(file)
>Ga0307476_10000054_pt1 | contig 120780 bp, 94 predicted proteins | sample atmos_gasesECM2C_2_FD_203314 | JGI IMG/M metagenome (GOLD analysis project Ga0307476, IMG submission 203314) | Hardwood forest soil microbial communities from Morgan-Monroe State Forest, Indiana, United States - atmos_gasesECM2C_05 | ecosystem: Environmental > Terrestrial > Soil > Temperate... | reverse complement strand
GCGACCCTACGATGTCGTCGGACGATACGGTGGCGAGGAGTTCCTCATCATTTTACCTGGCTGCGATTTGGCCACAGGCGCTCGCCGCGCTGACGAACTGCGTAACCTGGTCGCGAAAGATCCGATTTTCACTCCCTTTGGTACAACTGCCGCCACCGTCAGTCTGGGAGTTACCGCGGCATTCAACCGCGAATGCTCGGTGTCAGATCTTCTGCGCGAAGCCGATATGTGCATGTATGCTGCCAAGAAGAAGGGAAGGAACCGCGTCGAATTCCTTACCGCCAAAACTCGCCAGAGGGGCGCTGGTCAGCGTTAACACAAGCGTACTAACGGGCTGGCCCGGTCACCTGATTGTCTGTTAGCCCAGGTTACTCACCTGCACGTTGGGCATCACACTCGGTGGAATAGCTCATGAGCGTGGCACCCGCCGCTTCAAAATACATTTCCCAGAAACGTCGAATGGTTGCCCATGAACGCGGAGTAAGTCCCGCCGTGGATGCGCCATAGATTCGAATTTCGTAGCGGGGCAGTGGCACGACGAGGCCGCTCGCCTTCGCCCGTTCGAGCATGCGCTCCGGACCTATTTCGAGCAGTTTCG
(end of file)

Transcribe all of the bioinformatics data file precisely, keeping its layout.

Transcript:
>Ga0307476_10000054_pt1 | contig 120780 bp, 94 predicted proteins | sample atmos_gasesECM2C_2_FD_203314 | JGI IMG/M metagenome (GOLD analysis project Ga0307476, IMG submission 203314) | Hardwood forest soil microbial communities from Morgan-Monroe State Forest, Indiana, United States - atmos_gasesECM2C_05 | ecosystem: Environmental > Terrestrial > Soil > Temperate... | reverse complement strand
GCGACCCTACGATGTCGTCGGACGATACGGTGGCGAGGAGTTCCTCATCATTTTACCTGGCTGCGATTTGGCCACAGGCGCTCGCCGCGCTGACGAACTGCGTAACCTGGTCGCGAAAGATCCGATTTTCACTCCCTTTGGTACAACTGCCGCCACCGTCAGTCTGGGAGTTACCGCGGCATTCAACCGCGAATGCTCGGTGTCAGATCTTCTGCGCGAAGCCGATATGTGCATGTATGCTGCCAAGAAGAAGGGAAGGAACCGCGTCGAATTCCTTACCGCCAAAACTCGCCAGAGGGGCGCTGGTCAGCGTTAACACAAGCGTACTAACGGGCTGGCCCGGTCACCTGATTGTCTGTTAGCCCAGGTTACTCACCTGCACGTTGGGCATCACACTCGGTGGAATAGCTCATGAGCGTGGCACCCGCCGCTTCAAAATACATTTCCCAGAAACGTCGAATGGTTGCCCATGAACGCGGAGTAAGTCCCGCCGTGGATGCGCCATAGATTCGAATTTCGTAGCGGGGCAGTGGCACGACGAGGCCGCTCGCCTTCGCCCGTTCGAGCATGCGCTCCGGACCTATTTCGAGCAGTTTCG